The C-320 Fullerene Polyhedron

The duals of the geodesic domes are polyhedra with hexagonal and pentagonal faces. This particular one has 320 vertices, with those vertices representing carbon atoms in the molecular version of this solid. Here is C320 as a polyhedron.

C320 Dual of Geodesic Icosa

The next image shows this molecule as a ball-and-stick model.

C320 ball and stick.gif

Finally, here it is as a space-filling molecular model.

C320 space filling.gif

All three images were created with Stella 4d: Polyhedron Navigator. This is the page to visit if you want to try Stella for yourself:

An Eighty-Atom Fullerene Molecule


The fullerene molecule that gets the most attention is C60, so I’m giving C80 a little bit of the spotlight, for balance. I made this using polyhedral modeling software called Stella 4d; you can try it for yourself at this website.

Buckminsterfullerene Molecular Models: Three Different Versions

Buckminsterfullerene, a molecule made of 60 carbon atoms, and having the shape of a truncated icosahedron, is easily modeled with Stella 4d: Polyhedron Navigator (see to try or buy this program). The first image shows the”ball and stick” version used by chemists who want the bonds between atoms to be visible.

Trunc Icosa
The second model is intermediate between the ball-and-stick version, and the space-filling version, which follows it.

Trunc Icosa2

Here’s the “closely packed” space-filling version, taken to an extreme.

Trunc Icosa3

Which version better reflects reality depends on the certainty level you want for molecular orbitals. A sphere representing 99% certainty would be larger than one for 95% certainty.

A 240-Atom Fullerene, and Related Polyhedra

The most well-known fullerene has the shape of a truncated icosahedron, best-known outside the world of geometry as the “futbol” / “football” / “soccer ball” shape — twenty hexagons and twelve pentagons, all regular. The formula for this molecule is C60. However, there are also many other fullerenes, both larger and smaller. One of my favorites is C240, simply because I sometimes make class projects out of building fullerene models with Zome (available at, and the 240-atom fullerene is the largest one which can be built using Zome. Here’s what it looks like, as molecular models are traditionally colored.

C240 fullerene 2

This polyhedron still has twelve pentagons, like its smaller “cousin,” the truncated icosahedron, but far more hexagons. What’s more, these hexagons do not have exactly the same shape. If this is re-colored in the traditional style of a polyhedron, rather than a molecule, it looks like this. In this image, also, the different shapes of hexagons each have their own color.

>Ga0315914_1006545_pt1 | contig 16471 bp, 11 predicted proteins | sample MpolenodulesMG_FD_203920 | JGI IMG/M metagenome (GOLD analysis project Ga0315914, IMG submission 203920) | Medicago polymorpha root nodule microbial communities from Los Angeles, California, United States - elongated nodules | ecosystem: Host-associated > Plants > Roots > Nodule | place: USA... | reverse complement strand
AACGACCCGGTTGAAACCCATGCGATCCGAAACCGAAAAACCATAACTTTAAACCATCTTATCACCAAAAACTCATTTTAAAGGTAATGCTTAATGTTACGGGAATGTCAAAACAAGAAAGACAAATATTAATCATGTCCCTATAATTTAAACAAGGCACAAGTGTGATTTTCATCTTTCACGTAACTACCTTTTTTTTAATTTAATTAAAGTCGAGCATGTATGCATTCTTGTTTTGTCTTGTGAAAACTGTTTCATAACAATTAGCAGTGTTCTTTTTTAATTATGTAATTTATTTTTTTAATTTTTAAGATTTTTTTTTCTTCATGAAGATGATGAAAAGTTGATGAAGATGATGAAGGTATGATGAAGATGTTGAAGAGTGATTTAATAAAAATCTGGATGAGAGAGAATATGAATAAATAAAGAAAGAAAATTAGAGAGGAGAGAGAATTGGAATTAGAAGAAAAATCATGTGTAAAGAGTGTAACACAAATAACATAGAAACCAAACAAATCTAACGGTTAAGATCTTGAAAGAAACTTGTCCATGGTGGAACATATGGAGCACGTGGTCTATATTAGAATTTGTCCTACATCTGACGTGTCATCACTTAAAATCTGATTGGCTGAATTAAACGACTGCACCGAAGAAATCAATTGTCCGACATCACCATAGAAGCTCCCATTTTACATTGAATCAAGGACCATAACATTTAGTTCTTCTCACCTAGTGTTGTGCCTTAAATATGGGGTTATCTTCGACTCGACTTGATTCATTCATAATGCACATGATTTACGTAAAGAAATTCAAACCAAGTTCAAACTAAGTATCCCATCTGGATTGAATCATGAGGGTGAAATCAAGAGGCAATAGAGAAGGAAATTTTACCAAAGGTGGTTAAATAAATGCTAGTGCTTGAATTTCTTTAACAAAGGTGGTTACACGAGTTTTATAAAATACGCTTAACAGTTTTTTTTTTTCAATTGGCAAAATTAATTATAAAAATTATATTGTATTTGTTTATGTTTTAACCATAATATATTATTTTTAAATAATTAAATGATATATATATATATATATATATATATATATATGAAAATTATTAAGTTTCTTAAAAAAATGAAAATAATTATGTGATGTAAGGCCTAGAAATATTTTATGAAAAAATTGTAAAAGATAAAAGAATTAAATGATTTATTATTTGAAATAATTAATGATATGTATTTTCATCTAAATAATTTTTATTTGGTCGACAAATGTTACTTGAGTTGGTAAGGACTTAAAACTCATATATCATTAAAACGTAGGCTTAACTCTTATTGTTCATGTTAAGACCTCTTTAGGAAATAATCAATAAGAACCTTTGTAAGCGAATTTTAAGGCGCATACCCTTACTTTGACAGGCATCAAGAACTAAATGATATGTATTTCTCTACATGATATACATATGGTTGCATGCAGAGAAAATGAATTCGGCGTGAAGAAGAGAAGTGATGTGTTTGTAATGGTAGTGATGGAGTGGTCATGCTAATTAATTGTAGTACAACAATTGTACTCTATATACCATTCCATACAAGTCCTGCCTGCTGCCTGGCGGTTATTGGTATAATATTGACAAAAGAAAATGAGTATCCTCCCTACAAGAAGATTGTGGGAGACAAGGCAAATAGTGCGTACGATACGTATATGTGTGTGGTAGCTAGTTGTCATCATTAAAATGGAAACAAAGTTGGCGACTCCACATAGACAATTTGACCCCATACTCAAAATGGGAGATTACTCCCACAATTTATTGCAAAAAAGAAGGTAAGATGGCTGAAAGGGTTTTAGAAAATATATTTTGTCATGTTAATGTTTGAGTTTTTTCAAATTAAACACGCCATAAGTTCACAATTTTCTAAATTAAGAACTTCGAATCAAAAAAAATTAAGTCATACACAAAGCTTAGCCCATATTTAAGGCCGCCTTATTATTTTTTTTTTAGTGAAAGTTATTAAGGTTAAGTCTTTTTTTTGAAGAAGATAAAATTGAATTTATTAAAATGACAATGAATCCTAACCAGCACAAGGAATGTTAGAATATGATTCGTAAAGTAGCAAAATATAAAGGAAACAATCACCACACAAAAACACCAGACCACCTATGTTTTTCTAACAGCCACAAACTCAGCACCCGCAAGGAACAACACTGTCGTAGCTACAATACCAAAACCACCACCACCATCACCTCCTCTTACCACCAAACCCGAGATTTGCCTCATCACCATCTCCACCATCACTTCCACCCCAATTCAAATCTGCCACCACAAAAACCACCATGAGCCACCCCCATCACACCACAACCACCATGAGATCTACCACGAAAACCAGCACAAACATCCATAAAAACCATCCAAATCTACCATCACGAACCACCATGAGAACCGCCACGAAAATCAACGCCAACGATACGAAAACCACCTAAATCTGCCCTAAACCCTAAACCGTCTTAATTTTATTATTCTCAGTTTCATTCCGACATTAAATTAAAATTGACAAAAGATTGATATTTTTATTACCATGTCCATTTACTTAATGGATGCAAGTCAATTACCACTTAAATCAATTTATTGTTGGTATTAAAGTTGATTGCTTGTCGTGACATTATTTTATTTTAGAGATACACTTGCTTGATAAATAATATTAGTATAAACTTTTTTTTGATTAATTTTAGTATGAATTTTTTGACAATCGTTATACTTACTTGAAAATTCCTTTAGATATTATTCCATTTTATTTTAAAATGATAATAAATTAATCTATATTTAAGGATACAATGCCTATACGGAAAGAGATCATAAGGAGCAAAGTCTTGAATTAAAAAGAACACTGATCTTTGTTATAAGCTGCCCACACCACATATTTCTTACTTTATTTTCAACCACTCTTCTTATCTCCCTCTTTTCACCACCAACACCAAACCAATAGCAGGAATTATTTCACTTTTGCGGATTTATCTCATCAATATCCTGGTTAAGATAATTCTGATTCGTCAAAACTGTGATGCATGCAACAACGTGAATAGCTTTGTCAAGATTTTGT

C240 fullerene 1

Like other polyhedra, a compound can be made from this polyhedron and its dual. In this case, the dual’s faces are shown, below, as red triangles. The original fullerene-shape is in purple for the pentagonal faces, and orange for the hexagons.

C240 compound with dual

In the base/dual compound above, it can be difficult to tell exactly what this dual is, but that can be clarified by removing the original fullerene. What’s left is called a geodesic sphere — or, quite informally, a ball made of many triangles. The larger a fullerene is, the more hexagonal rings/faces it will have, and the more triangles will be found on the geodesic sphere which is its dual. For the 240-atom fullerene shown repeatedly, above, here is the dual, by itself, with different colors indicating slightly different triangle-shapes. (An exception is the yellow and green triangles, which are congruent, but have different colors for aesthetic reasons.)

C240 dual

I made these four rotating images using Stella 4d:  Polyhedron Navigator. To try this program for yourself, simply visit At that site, there is a free trial download available.

A Truncated Icosahedron with Sixty Extra Hexagons


A Truncated Icosahedron with Sixty Extra Hexagons

I created this using Stella 4d, which is available (including a free trial download) at With adjustments in edge lengths to make the bond lengths correct, this would be the shape of a C180 fullerene molecule.

If the thirty-two faces of the truncated icosahedron are hidden, and only the sixty extra hexagons are visible, this polyhedron looks like this:

Dual of Geodesic Trunc Icosa

In “rainbow color mode,” it has an even more interesting appearance:

Dual of Geodesic Trunc Icosa